O-o-oh, Baby, burn me so good with peppers.

What is it about spicy foods, with flavors lit from hot peppers, that just make us keep coming back like a moth to a flame?  The pain is just too good.  That’s right.  It is not the flavor, but the taunting pepper compounds sensation on our oral and nasal pain receptors. (1)

These compounds don’t produce sweet, salty, bitter, savory or sour tastes.  Instead, they react with our somatosensory system.  The somatosensory system, according to Google definitions, is a system “Relating to or denoting a sensation (such as pressure, pain, or warmth) that can occur anywhere in the body, in contrast to one localized at a sense organ (such as sight, balance, or taste)”. (2) So what actually happens to your tongue?

It all starts with the Trigeminal nerve.  The trigeminal nerve begins at the ear and branches off to the eye, nose, upper and lower jaws.  Stimuli is received through “chemesthesis”, or chemical reactions to sensations, [temperature, pain and pressure], not taste. These types of receptors reside in the skin as well as in the mucus membranes.  However, skin is thicker and tougher than the mucus membranes like the nostrils and the tongue. The top of the tongue, in particular, is spongy, chock full of receptors and absorbs the pepper compounds quite readily.  This is why champagne bubbles create a bigger reaction in the nasal passages than if spilled on your wrist during a toast and chili peppers burn the tongue, but not your fingers while being chopped for your favorite salsa.

What are the “pepper compounds”?  There are many including piperine (3)  which gives black pepper its piquant.  Allyl isothiocyanate is found in mustards and horseradish. This is stuff that not only gives you that wasabi nose rush, but is even combustible. (4) The most potent, capsaicin, [cap-SAY-i-sin], resides in chili peppers.  An interesting fact about all of these compounds is that they are oil based.  Oil and water don’t mix. Therefore, that gallon of H2O you downed after eating Thai Green Curry is fairly useless.  People will tell you to drink milk.  The reason milk is touted as a means to tone down the heat is due to the fat found in milk.  When you ingest some fat to cool down the heat, the fat surrounds the capsaicin and removes it.  If you slogged down some full fat soy milk it would have the same effect.  The margaritas you are having with your TexMex Diablo enchiladas can also soothe smoldering saliva.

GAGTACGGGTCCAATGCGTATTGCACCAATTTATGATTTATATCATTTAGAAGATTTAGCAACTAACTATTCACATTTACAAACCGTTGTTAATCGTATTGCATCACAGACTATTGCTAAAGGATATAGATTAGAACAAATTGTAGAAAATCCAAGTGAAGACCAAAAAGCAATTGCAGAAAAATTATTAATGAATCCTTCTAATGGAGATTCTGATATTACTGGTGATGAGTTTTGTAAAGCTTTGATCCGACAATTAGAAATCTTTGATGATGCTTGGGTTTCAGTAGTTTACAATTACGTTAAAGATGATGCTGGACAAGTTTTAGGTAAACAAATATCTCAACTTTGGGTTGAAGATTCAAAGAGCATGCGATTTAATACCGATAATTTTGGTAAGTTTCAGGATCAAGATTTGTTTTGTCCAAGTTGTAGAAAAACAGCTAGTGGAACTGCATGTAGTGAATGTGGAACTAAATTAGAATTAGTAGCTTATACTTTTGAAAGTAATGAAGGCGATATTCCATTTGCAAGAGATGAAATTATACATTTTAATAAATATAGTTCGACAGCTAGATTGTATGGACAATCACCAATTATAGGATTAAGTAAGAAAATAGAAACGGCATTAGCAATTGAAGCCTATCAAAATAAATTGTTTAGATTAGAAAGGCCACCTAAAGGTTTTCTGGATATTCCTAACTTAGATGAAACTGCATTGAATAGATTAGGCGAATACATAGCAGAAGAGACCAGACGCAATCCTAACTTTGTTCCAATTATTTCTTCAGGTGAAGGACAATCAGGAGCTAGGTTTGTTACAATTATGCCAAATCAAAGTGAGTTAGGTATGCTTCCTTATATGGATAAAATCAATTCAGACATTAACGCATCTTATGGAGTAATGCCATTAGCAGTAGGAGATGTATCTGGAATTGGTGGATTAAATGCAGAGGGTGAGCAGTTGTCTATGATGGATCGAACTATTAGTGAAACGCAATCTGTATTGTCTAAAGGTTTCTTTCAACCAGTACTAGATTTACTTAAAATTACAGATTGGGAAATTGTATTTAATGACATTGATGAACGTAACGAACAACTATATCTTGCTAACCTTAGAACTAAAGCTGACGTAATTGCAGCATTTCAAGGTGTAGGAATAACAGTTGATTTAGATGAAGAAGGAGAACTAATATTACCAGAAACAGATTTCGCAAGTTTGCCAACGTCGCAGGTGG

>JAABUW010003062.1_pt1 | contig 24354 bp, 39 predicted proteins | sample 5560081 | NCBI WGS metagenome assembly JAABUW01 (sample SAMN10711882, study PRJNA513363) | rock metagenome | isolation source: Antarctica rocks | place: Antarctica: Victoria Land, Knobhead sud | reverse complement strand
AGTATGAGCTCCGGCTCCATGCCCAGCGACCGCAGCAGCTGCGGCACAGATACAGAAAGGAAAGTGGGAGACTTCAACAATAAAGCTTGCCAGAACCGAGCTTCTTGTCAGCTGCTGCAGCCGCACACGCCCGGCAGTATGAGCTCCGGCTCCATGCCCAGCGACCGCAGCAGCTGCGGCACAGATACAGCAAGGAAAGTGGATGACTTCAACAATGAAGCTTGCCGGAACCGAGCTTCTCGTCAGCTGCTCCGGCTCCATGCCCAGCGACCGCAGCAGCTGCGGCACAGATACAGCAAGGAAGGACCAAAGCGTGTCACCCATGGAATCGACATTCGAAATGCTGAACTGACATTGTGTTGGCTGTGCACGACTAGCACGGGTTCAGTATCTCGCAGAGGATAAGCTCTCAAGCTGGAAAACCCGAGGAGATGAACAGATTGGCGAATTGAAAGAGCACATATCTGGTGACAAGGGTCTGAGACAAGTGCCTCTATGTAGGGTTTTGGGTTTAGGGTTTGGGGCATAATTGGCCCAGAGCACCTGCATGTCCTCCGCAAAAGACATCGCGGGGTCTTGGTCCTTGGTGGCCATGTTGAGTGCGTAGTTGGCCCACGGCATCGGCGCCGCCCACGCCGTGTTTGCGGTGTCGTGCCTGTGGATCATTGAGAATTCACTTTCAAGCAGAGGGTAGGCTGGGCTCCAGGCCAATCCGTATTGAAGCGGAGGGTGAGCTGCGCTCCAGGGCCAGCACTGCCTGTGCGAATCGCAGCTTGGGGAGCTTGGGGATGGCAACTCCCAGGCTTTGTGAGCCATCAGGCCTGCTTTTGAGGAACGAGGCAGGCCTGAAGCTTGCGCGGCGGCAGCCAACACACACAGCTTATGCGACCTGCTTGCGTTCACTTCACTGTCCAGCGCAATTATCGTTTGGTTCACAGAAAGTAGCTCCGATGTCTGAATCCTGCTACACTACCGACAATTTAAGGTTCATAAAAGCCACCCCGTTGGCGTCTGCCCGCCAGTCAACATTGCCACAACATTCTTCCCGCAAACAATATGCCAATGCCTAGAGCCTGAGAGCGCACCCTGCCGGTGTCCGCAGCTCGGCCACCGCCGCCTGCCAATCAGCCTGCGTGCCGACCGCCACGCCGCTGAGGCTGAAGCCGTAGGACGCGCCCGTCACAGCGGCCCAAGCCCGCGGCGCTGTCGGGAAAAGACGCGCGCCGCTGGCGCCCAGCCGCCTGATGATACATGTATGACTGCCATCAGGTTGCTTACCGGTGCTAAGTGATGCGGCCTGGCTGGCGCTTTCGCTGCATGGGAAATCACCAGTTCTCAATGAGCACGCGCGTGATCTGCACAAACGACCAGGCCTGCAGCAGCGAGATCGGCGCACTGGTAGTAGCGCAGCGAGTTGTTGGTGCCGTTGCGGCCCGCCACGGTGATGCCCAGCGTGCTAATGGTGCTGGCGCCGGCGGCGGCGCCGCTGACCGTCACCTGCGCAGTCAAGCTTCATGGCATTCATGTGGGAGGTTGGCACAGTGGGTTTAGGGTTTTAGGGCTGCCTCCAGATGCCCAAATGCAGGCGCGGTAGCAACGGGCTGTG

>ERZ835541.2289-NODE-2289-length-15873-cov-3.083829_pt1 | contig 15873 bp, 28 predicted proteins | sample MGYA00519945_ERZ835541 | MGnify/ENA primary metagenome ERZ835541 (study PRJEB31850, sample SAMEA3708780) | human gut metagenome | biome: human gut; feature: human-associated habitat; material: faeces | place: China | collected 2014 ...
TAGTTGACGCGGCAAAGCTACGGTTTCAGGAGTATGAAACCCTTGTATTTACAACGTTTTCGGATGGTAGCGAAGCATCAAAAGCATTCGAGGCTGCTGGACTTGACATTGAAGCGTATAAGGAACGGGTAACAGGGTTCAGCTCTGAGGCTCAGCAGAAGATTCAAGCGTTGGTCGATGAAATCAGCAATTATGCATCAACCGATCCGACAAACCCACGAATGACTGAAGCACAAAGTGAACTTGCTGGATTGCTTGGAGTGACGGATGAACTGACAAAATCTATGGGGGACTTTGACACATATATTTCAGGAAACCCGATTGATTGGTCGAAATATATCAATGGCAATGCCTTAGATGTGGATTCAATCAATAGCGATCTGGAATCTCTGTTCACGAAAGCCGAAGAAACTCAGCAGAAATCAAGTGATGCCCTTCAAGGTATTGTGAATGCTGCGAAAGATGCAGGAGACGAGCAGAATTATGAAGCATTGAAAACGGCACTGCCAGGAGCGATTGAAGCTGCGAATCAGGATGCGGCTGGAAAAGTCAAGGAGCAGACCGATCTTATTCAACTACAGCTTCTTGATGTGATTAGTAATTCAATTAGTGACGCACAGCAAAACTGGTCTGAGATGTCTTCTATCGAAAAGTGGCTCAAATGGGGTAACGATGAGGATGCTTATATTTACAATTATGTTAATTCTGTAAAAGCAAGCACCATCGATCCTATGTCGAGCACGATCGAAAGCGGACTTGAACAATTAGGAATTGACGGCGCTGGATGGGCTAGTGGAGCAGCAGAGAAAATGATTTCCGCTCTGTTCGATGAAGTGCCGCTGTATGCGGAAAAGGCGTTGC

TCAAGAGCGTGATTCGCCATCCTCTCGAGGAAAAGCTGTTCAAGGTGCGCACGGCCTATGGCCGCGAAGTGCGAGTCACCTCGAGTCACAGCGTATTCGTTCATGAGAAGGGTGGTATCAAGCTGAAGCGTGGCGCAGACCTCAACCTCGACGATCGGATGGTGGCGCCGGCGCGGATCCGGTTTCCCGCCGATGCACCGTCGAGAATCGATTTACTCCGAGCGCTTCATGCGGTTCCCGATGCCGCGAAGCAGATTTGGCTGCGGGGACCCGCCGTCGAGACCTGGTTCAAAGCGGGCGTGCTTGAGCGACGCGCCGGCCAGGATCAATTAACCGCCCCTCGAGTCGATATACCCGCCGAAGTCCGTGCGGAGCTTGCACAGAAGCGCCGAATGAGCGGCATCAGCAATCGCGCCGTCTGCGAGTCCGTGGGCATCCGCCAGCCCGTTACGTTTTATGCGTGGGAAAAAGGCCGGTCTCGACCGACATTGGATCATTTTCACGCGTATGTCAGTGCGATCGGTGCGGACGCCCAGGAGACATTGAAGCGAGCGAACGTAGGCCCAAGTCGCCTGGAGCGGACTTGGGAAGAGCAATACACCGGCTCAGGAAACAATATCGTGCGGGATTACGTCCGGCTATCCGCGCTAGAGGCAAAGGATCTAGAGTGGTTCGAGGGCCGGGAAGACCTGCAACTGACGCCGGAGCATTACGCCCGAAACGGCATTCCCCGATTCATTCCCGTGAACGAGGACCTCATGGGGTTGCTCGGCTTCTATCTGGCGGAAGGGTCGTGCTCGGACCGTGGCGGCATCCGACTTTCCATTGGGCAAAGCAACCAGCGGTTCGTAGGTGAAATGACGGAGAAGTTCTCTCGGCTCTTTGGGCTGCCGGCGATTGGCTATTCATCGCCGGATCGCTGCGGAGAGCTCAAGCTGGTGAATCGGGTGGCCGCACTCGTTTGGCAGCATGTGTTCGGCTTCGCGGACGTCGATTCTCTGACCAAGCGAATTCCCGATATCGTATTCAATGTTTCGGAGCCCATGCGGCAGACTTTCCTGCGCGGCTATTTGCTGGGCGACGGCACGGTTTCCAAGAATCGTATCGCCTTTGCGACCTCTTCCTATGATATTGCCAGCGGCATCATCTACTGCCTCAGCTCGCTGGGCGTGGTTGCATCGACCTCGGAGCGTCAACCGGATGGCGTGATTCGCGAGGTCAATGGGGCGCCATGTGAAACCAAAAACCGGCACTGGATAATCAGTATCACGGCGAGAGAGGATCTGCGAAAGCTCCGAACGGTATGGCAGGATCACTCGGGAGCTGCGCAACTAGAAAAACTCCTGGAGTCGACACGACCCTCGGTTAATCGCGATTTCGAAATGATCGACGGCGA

Alcohol is chemically a cousin of petroleum.  Therefore, it having similar properties as the milk fat. (5)  However, it is also easy to mix with water or water-based substances such as lime juice, cranberry juice or soda.  So it doesn’t work as well as the fatty mock sour cream.  On the other hand, it is better than plain water and head and shoulders above effervescent soft drinks which disperse the burning pepper everywhere.

According to Drs. Mózsik, Vincze and Szolcsányi, there are four stages which change the neural receptors when exposed repeatedly to capsaicin. (6) First, “excitation”, next “a sensory blocking effect”, followed by “long-term selective neurotoxic impairment”, and ending with “irreversible cell destruction. “ Now you would have to do some serious scotch bonnet salsa to have irreversible damage, but many of us are held in bondage to the excitation and long-term selective neurotoxic impairment.

If your first spicy dish was vindaloo you probably thought your mouth was on fire and never looked back.  On the other hand, if your first was when you were very young or was a mild heat, your mouth was teased by the stimulation.  The seduction had begun.  Then, like a first kiss from a teen-puppy crush, we just want more.  We get used to so much stimulation that we need higher and higher amounts to keep us happy.  This is when we begin to deplete our neurotransmitters and enter the stage of sensory blocking effect.

Anyone who has been to a chili or salsa cook off will know the terms “catches up with you”, “first you taste the smoke, then you taste the heat”, “one hankie chili” or “a slow smooth burn.”  You can read similar descriptions on red wines with black pepper overtones or finishes.  Remember the neural provocation is akin to high heat or abrasive substances on your tongue.

Which brings me to the sweating that happens with eating jalapeño tofu scramble. Those trigeminal nerve fibers not only respond to pain, but temperature.  Over stimulation leads to false signals of temperature elevation.  Next thing you know moisture comes to the surface to cool you.  Not a bad idea when you are in the tropics, but pretty annoying on a romantic date.

But then, if you are having a romantic date where the food gives a little pain with pleasure, I think that’s all we need to know.  Bring on the chilies and leave the whip at home.

1 Retrieved on June 11, 2011 from http://www.psych.umn.edu/courses/fall06/davenportn/psy3061/hot_or_not.pdf

2 Retrieved on June 14, 2011 from http://www.google.com/search?client=safari&rls=en&q=somatosensory+definition&ie=UTF-8&oe=UTF-8#hl=en&safe=active&client=safari&rls=en&q=somatosensory&tbs=dfn:1&tbo=u&sa=X&ei=SaP4TZKnNef40gGXv4WKCw&ved=0CBkQkQ4&bav=on.2,or.r_gc.r_pw.&fp=955a9bf9013e7a3f&biw=1116&bih=627

3 Retrieved on June 12, 2011 from http://www.britannica.com/EBchecked/topic/461424/piperine

4 Retrieved on June 12, 2011 from http://www.chemicalbook.com/ChemicalProductProperty_EN_CB8853857.htm

5 Retrieved on June 12, 2011 from http://www.scienceclarified.com/everyday/Real-Life-Chemistry-Vol-2/Solutions-Real-life-applications.html

6 Mozsik G, Vincze A, Szolcsányi J. [2001] Four response stages of capsaicin-sensitive primary afferent neurons to capsaicin and its analog: gastric acid secretion, gastric mucosal damage and protection.  J Gastroenterol Hepatol. 2001 Oct;16(10):1093-7